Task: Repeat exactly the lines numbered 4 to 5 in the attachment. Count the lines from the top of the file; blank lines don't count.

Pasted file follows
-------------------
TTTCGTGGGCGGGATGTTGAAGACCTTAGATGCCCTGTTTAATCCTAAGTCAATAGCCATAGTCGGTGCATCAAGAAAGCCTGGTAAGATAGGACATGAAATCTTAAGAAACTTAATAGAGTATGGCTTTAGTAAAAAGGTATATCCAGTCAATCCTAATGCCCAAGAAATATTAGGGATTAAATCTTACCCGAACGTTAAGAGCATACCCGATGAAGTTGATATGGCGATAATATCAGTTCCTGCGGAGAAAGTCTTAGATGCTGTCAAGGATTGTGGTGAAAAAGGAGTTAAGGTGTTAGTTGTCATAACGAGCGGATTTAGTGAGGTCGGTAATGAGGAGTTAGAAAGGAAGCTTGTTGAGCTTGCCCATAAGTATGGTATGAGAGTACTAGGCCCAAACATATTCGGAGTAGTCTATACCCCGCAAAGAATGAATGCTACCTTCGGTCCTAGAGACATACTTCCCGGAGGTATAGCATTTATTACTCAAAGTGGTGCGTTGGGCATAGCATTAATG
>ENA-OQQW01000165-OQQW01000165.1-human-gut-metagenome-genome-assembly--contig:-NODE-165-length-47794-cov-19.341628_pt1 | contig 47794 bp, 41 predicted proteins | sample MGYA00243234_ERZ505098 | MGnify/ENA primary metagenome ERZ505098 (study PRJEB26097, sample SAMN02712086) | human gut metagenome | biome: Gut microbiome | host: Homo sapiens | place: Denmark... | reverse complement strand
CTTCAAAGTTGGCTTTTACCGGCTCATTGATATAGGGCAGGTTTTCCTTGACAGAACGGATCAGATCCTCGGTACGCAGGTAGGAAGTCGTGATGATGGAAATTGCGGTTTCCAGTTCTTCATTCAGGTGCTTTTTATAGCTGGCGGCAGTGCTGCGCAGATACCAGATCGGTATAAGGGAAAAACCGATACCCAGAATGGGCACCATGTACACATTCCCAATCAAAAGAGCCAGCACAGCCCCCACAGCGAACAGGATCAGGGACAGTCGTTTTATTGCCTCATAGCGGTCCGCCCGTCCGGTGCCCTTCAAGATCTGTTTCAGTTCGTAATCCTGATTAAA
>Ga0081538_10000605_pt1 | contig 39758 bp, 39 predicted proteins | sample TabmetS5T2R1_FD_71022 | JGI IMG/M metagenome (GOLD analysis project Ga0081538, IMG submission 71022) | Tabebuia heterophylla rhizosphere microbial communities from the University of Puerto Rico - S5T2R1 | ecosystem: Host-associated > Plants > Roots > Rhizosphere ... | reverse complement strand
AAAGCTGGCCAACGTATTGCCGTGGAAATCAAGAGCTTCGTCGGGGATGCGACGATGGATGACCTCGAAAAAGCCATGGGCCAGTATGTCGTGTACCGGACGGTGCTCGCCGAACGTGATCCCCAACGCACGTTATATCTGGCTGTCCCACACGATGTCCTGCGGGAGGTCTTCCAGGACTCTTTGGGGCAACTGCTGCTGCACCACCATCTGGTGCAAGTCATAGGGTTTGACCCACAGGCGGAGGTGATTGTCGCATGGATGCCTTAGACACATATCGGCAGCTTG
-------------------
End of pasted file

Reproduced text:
>Ga0081538_10000605_pt1 | contig 39758 bp, 39 predicted proteins | sample TabmetS5T2R1_FD_71022 | JGI IMG/M metagenome (GOLD analysis project Ga0081538, IMG submission 71022) | Tabebuia heterophylla rhizosphere microbial communities from the University of Puerto Rico - S5T2R1 | ecosystem: Host-associated > Plants > Roots > Rhizosphere ... | reverse complement strand
AAAGCTGGCCAACGTATTGCCGTGGAAATCAAGAGCTTCGTCGGGGATGCGACGATGGATGACCTCGAAAAAGCCATGGGCCAGTATGTCGTGTACCGGACGGTGCTCGCCGAACGTGATCCCCAACGCACGTTATATCTGGCTGTCCCACACGATGTCCTGCGGGAGGTCTTCCAGGACTCTTTGGGGCAACTGCTGCTGCACCACCATCTGGTGCAAGTCATAGGGTTTGACCCACAGGCGGAGGTGATTGTCGCATGGATGCCTTAGACACATATCGGCAGCTTG